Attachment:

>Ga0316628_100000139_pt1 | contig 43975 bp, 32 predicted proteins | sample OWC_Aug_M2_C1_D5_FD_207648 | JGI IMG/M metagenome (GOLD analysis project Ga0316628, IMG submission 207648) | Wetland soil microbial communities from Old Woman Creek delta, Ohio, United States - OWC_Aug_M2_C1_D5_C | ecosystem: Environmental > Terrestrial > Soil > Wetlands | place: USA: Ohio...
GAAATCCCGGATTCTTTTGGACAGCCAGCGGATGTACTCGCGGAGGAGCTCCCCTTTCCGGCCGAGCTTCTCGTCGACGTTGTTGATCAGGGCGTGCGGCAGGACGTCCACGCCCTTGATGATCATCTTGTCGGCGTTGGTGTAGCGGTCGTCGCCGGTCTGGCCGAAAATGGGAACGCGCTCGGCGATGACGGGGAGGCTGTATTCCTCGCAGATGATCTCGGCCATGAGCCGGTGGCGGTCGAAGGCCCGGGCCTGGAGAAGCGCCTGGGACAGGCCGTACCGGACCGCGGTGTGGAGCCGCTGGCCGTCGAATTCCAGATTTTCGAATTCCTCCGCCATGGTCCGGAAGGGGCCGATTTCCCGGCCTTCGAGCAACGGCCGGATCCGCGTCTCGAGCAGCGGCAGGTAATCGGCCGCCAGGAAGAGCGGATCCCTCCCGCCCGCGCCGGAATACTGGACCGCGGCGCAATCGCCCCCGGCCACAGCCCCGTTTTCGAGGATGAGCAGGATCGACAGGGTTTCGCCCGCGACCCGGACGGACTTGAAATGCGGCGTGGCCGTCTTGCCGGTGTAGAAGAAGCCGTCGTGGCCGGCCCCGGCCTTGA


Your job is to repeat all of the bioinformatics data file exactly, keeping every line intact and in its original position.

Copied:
>Ga0316628_100000139_pt1 | contig 43975 bp, 32 predicted proteins | sample OWC_Aug_M2_C1_D5_FD_207648 | JGI IMG/M metagenome (GOLD analysis project Ga0316628, IMG submission 207648) | Wetland soil microbial communities from Old Woman Creek delta, Ohio, United States - OWC_Aug_M2_C1_D5_C | ecosystem: Environmental > Terrestrial > Soil > Wetlands | place: USA: Ohio...
GAAATCCCGGATTCTTTTGGACAGCCAGCGGATGTACTCGCGGAGGAGCTCCCCTTTCCGGCCGAGCTTCTCGTCGACGTTGTTGATCAGGGCGTGCGGCAGGACGTCCACGCCCTTGATGATCATCTTGTCGGCGTTGGTGTAGCGGTCGTCGCCGGTCTGGCCGAAAATGGGAACGCGCTCGGCGATGACGGGGAGGCTGTATTCCTCGCAGATGATCTCGGCCATGAGCCGGTGGCGGTCGAAGGCCCGGGCCTGGAGAAGCGCCTGGGACAGGCCGTACCGGACCGCGGTGTGGAGCCGCTGGCCGTCGAATTCCAGATTTTCGAATTCCTCCGCCATGGTCCGGAAGGGGCCGATTTCCCGGCCTTCGAGCAACGGCCGGATCCGCGTCTCGAGCAGCGGCAGGTAATCGGCCGCCAGGAAGAGCGGATCCCTCCCGCCCGCGCCGGAATACTGGACCGCGGCGCAATCGCCCCCGGCCACAGCCCCGTTTTCGAGGATGAGCAGGATCGACAGGGTTTCGCCCGCGACCCGGACGGACTTGAAATGCGGCGTGGCCGTCTTGCCGGTGTAGAAGAAGCCGTCGTGGCCGGCCCCGGCCTTGA